Keywords: Labour-Saving Technologies, Search Heuristics, Industrial Revolutions, Wavelet analysis
    JEL: O3 C38 J24
    Date: 2020–11
  5. By: Florian Léon (FERDI - Fondation pour les Etudes et Recherches sur le Développement International)
    Abstract: The purpose of this paper is to assess the importance of external shocks relative to internal characteristics in explaining variation of firm growth in developing countries. To do so, we compile firm-level panel data covering 12,562 firms operating in 72 low-income and middle-income countries. Our statistical analysis reveals that, on average, firm characteristics account for a half of difference in growth rate across firms. However, the importance of internal factors is halved when we exclude firms in the tails of the distribution (top performers and worst performers). On the other hand, external shocks account for less than one tenth of variance. The role of external shocks is, however, stronger for young firms and for firms operating in unstable environments. Finally, our findings suggest that the external context is more crucial for exit than for growth.
    Keywords: Firm growth,Developing countries,Firm characteristics,External shocks
    Date: 2020–11–13
  6. By: Martin Fiszbein; Jeanne Lafortune; Ethan G. Lewis; José Tessada
    Abstract: We use city-industry data from 1890 to 1940 to identify the impact of electricity on manufacturing. We exploit cross-industry variation in pre-electricity energy intensity combined with geographic variation in proximity to early hydroelectric power plants. Labor productivity gains from the arrival of electricity were rapid and long-lasting. Electricity was labor-saving, induced capital deepening, and a hollowing out of the labor skills distribution. We document significant heterogeneity in electricity's effects: in sector-county pairs where the average firm was initially large, we find no significant expansion in employment, while in markets with relatively small firms, output and employment increased.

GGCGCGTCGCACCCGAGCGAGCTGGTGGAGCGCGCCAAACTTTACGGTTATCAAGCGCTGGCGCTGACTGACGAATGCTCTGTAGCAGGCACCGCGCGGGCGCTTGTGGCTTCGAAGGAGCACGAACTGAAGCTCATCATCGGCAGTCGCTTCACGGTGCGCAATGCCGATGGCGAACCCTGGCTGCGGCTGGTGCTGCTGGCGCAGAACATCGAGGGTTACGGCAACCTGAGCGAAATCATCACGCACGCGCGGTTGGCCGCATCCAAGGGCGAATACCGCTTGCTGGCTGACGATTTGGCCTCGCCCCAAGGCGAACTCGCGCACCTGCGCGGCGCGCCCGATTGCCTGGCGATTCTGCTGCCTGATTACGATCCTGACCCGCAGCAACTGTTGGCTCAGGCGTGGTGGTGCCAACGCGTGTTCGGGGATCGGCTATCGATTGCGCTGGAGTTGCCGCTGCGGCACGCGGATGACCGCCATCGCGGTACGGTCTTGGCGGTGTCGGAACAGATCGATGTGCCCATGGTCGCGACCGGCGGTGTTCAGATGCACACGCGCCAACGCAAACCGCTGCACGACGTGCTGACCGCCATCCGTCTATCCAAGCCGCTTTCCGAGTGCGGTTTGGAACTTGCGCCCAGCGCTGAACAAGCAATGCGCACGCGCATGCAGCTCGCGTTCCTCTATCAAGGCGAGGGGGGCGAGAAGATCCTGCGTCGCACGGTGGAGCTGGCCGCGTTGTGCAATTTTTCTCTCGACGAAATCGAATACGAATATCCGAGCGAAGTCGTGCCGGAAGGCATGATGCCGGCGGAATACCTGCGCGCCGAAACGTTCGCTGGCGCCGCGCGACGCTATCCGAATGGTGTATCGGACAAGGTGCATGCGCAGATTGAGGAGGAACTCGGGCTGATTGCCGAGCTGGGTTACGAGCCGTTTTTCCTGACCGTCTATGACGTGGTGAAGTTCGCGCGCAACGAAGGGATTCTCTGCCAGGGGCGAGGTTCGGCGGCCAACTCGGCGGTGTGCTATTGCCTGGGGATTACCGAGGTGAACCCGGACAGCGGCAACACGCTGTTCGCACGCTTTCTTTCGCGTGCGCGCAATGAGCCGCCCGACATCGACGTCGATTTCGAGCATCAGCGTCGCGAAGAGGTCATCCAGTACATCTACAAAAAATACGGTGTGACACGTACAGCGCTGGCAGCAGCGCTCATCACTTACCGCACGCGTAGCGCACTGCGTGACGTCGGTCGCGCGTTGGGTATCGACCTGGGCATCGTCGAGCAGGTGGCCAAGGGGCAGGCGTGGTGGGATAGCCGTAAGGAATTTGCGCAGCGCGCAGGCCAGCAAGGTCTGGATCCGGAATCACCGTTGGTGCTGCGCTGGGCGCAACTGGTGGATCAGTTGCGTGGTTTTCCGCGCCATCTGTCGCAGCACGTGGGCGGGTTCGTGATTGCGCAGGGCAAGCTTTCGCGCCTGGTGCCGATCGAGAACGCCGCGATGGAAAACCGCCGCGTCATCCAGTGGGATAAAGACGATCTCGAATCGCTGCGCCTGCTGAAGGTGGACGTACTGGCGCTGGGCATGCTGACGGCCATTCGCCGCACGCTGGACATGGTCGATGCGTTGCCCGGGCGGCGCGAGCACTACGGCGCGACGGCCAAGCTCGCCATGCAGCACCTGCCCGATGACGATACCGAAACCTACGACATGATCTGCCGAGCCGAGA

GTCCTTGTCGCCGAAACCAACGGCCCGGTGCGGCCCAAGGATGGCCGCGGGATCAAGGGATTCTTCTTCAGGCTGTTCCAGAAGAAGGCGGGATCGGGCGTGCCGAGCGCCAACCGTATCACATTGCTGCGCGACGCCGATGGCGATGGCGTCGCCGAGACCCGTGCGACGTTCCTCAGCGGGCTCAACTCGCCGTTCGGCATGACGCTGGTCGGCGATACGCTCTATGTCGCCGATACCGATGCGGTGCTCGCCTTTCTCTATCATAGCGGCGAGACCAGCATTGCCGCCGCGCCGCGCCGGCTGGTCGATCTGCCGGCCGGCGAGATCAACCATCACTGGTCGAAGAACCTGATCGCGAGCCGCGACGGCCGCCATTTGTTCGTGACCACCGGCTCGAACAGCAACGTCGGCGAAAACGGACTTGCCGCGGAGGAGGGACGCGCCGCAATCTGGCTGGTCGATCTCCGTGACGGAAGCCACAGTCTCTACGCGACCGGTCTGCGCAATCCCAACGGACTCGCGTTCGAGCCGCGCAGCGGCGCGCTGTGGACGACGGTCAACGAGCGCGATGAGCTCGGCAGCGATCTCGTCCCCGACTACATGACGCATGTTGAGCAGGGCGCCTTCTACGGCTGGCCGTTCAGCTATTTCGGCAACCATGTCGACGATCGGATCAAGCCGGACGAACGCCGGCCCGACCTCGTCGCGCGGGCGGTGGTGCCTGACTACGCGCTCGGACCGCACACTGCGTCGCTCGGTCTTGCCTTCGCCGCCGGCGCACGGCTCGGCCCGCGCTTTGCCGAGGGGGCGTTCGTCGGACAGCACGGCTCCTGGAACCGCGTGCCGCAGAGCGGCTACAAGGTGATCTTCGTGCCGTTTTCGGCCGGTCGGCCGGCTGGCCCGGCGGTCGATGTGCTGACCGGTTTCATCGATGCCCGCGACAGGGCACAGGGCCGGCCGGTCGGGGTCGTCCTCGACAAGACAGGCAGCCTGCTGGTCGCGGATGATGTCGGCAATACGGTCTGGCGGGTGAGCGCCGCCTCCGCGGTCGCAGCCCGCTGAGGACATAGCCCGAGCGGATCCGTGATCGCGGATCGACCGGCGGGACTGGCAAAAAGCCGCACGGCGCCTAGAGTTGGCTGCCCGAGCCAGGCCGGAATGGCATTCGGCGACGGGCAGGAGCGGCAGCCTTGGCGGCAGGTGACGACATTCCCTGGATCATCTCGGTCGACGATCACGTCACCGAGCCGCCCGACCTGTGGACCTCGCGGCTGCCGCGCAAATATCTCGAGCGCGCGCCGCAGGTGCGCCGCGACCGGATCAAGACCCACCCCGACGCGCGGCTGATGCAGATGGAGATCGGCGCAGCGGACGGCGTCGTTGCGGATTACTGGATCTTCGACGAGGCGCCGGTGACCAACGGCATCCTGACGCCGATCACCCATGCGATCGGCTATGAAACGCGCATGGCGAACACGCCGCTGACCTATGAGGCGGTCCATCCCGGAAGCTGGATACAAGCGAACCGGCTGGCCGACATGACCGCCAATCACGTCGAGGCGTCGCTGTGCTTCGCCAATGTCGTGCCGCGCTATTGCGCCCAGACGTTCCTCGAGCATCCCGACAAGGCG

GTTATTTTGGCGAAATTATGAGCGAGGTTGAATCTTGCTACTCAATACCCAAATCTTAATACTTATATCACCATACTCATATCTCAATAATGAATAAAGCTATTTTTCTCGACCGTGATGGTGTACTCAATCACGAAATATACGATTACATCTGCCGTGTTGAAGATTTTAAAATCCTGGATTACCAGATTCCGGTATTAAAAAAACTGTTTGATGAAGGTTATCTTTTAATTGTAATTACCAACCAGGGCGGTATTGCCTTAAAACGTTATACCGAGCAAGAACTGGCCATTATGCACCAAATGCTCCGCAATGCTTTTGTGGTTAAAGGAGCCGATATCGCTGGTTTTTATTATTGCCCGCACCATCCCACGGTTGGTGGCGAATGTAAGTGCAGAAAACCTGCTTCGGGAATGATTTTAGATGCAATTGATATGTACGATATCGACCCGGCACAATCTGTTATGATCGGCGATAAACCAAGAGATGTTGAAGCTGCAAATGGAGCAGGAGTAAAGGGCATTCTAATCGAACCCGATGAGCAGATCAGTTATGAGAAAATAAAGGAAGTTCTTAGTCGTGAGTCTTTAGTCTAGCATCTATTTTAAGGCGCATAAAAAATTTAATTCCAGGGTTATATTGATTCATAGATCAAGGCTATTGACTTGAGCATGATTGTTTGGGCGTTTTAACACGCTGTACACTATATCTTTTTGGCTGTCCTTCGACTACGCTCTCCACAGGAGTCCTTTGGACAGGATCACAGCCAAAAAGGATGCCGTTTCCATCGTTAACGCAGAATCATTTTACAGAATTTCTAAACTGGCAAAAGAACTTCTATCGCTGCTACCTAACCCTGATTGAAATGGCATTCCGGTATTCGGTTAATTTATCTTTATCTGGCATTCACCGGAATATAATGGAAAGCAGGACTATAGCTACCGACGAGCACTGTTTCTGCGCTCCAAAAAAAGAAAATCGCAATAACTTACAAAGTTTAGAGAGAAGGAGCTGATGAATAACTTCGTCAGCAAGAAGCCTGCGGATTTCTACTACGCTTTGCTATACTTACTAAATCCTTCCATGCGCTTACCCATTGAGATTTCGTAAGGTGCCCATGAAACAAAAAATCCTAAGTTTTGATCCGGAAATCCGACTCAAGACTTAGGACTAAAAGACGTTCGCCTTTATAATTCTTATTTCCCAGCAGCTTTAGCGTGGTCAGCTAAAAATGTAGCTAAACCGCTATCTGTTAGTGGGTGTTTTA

JEL: J24 L11 O33
    Date: 2020–11
  7. By: Carlsson, Bo (Case Western Reserve University)
    Abstract: How do you design an organization, an innovation system made up of multiple organizations, or a whole economy to encourage entrepreneurial experimentation? We know a good deal about entrepreneurial experimentation when it comes to individuals and firms (organizations), much less concerning innovation systems and even less for whole economies. The purpose of the paper is (1) to briefly examine the organization of entrepreneurial activity at three of the world’s largest and most innovative companies (Amazon, Apple, and Google), and (2) to explore the extent to which the findings at the corporate level can be applied at the more general innovation system (meso) and economy (macro) levels.
    Keywords: Experimentation; organization; innovation
    JEL: L22 L26 O31 O32 O33
    Date: 2020–12–10
  8. By: Samwer, Julia; Chen, Chinchih